Example code and makefiles for C, C++, go, and rust, that build and launch gdb.
See the examples folder.
gdbgui settings can be accessed by clicking the gear icon in the top right of the frontend. Most of these settings persist between sessions for a given url and port.
The following keyboard shortcuts are available when the focus is not in an input field. They have the same effect as when the button is pressed.
- Run: r
- Continue: c
- Next: n or right arrow
- Step: s or down arrow
- Up: u or up arrow
- Next Instruction: m
- Step Instruction: ,
If your program exits unexpectedly from something like a SEGFAULT, gdbgui displays a button in the console to re-enter the state the program was in when it exited. This allows you to inspect the stack, the line on which the program exited, memory, variables, registers, etc.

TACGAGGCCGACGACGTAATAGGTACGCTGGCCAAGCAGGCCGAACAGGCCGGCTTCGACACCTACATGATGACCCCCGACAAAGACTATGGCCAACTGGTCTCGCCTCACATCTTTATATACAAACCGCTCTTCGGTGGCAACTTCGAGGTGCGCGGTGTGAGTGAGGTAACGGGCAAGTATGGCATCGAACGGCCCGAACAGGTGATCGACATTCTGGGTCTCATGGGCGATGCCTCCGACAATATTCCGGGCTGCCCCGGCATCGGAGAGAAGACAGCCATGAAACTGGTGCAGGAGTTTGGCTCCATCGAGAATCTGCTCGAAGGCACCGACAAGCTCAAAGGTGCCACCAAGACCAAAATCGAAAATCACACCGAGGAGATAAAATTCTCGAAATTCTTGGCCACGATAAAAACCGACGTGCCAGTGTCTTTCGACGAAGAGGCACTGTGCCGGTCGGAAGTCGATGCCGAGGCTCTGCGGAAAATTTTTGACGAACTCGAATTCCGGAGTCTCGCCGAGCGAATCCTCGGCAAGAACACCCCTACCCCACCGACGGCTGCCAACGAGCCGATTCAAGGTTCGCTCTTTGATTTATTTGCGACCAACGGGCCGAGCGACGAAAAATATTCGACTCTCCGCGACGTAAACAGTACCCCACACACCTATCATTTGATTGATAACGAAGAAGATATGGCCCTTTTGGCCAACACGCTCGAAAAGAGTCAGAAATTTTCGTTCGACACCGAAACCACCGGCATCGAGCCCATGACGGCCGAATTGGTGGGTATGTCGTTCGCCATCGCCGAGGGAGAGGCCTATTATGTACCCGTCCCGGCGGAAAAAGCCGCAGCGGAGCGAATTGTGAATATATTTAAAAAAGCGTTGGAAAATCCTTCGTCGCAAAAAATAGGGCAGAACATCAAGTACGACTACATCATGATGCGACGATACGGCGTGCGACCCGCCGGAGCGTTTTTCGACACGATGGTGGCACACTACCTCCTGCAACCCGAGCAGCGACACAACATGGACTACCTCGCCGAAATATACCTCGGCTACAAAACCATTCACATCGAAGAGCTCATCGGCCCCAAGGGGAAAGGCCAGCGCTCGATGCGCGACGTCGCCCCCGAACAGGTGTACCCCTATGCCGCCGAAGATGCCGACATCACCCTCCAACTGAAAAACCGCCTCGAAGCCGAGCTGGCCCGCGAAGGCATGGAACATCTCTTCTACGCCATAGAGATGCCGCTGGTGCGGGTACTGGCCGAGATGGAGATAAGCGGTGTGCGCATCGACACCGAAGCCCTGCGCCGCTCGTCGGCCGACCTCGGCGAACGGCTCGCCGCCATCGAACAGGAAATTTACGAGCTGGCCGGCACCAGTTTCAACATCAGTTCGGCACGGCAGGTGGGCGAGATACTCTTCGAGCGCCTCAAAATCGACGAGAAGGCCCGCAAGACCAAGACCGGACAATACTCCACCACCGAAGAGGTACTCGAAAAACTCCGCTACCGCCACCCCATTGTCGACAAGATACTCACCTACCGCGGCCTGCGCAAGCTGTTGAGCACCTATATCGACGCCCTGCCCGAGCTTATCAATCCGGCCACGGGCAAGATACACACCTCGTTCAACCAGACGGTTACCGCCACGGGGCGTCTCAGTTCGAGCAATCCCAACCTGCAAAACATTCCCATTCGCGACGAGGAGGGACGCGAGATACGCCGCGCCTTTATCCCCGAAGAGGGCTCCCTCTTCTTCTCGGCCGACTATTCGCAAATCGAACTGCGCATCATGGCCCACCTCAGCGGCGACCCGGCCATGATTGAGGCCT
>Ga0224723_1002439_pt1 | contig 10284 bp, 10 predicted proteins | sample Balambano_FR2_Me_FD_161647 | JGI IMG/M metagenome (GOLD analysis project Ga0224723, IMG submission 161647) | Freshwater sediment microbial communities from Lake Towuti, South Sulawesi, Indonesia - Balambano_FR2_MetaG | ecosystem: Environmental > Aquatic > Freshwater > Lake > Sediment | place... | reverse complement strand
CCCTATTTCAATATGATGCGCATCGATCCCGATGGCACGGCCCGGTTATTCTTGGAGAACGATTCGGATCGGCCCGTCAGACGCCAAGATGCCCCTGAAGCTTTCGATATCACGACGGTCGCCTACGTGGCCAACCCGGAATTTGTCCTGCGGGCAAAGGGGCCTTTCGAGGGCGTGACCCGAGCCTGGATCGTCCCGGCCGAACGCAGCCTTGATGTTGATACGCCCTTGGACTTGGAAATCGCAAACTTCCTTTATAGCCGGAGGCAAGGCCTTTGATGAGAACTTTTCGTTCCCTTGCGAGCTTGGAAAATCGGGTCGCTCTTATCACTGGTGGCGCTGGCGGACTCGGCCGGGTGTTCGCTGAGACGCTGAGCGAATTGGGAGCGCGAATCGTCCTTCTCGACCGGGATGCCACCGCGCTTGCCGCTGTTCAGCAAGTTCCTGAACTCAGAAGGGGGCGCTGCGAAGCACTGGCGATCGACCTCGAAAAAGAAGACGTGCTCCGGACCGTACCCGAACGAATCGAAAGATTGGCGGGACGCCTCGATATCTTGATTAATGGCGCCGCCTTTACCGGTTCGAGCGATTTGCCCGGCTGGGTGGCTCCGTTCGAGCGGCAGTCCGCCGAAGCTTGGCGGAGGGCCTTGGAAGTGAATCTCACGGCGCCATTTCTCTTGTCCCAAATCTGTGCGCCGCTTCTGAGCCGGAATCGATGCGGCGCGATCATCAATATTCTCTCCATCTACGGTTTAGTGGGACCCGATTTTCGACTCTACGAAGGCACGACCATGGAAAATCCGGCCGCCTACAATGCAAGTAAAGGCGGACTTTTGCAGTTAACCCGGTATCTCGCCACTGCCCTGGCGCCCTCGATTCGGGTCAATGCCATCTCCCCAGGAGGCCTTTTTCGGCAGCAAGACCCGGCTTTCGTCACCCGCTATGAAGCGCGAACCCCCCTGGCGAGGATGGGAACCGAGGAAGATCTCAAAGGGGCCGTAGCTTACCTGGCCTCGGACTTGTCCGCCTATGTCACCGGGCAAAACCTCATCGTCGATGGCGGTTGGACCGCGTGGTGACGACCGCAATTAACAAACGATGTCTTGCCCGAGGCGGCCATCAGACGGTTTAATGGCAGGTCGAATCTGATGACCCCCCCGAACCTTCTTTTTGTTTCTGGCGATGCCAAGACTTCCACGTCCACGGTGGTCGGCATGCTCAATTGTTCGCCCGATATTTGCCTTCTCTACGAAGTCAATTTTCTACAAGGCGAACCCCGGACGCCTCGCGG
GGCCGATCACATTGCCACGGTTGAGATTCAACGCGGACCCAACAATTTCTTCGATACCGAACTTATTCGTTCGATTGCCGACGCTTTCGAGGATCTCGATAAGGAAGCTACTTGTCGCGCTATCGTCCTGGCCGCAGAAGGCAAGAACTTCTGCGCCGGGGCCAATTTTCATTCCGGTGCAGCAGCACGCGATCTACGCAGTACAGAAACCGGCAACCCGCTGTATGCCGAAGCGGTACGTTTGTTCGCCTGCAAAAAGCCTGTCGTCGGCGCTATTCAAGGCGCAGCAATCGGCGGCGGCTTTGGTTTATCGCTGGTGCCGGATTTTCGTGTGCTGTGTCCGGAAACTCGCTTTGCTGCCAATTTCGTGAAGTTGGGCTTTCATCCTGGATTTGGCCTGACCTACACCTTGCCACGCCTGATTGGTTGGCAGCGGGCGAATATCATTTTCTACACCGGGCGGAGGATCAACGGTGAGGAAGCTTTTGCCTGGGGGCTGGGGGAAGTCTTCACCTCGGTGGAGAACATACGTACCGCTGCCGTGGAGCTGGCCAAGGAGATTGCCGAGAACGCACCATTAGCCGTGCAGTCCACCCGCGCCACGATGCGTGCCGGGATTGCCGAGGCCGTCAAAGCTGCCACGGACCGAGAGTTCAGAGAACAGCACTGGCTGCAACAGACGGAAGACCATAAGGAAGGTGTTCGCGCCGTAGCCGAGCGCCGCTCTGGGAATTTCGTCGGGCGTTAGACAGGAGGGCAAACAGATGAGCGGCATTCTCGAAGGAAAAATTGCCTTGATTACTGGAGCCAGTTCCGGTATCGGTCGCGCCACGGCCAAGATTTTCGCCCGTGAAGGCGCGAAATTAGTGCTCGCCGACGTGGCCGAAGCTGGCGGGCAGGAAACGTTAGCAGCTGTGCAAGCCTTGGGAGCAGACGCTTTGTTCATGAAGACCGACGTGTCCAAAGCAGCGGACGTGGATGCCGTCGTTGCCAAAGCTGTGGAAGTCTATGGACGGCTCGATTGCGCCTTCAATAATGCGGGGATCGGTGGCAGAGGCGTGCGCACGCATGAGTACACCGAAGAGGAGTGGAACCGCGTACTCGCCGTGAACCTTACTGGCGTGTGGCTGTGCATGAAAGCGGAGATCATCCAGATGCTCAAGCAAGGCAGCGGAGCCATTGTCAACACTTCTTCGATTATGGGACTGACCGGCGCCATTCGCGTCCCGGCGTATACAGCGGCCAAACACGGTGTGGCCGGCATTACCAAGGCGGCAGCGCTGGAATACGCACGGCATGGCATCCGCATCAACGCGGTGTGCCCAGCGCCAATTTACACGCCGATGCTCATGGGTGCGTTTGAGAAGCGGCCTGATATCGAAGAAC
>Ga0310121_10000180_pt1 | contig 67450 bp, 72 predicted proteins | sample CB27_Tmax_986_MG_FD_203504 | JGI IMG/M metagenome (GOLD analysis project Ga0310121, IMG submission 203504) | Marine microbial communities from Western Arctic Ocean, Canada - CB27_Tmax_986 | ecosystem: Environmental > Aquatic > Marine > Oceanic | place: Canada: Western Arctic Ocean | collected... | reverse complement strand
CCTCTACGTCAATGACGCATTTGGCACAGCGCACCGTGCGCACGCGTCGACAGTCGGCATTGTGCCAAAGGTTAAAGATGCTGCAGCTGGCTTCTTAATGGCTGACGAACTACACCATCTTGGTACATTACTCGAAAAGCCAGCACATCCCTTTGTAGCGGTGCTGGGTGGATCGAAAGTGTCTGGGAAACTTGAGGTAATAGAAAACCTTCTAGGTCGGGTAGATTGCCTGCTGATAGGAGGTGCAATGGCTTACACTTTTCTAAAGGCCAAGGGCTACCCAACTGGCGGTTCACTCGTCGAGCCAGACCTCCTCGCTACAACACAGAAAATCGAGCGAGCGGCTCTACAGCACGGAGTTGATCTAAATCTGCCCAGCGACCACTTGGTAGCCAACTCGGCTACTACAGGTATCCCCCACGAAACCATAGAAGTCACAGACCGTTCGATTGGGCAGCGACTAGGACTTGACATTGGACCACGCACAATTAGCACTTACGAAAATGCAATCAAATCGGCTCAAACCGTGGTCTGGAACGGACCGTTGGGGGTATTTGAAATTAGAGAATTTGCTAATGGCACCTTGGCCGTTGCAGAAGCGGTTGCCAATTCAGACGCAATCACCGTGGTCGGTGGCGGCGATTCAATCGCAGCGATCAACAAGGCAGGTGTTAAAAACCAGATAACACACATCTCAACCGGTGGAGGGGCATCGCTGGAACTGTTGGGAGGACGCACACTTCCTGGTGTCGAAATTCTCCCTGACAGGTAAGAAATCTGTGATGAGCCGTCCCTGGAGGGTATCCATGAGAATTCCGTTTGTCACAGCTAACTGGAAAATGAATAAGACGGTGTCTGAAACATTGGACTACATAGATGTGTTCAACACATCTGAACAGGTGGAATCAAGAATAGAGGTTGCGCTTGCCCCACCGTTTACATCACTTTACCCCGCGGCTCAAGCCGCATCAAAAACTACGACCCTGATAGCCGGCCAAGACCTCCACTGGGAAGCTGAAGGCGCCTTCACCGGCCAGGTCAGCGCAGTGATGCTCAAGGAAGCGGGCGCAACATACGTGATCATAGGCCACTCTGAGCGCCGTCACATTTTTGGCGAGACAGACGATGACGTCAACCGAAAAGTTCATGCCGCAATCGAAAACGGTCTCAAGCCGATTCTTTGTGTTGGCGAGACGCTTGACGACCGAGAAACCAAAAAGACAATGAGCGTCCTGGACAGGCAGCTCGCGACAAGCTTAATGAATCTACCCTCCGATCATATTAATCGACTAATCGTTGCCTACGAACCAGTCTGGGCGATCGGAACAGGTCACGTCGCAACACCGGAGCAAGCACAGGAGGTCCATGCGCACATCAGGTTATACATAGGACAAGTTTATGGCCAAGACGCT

See SCREENSHOTS.md for more.
PyPI and this github page are the only official sources of gdbgui.
How Does it Work?
- The pygdbmi library manages gdb as a subprocess, and returns structured data to the frontend.
- The Flask-SocketIO server (Flask+websockets) serves the webpage and provides realtime interactivity. http/websocket endpoints are available for the browser. Each websocket connection (browser tab) runs a pygdbmi-managed instance of gdb. A separate coroutine/thread continuously parses and forwards gdb’s output to the browser.
The main components of gdbgui are
- backend.py: The backend consists of a single Python file, which makes use of pygdbmi to interact with a gdb subprocess, and Flask to set up url routing, websockets, and http responses.
- gdbgui.pug: HTML file that defines the frontend
- gdbgui.js: Communicate with gdb via websockets and dynamically update the page.
- gdbgui.css: css stylesheet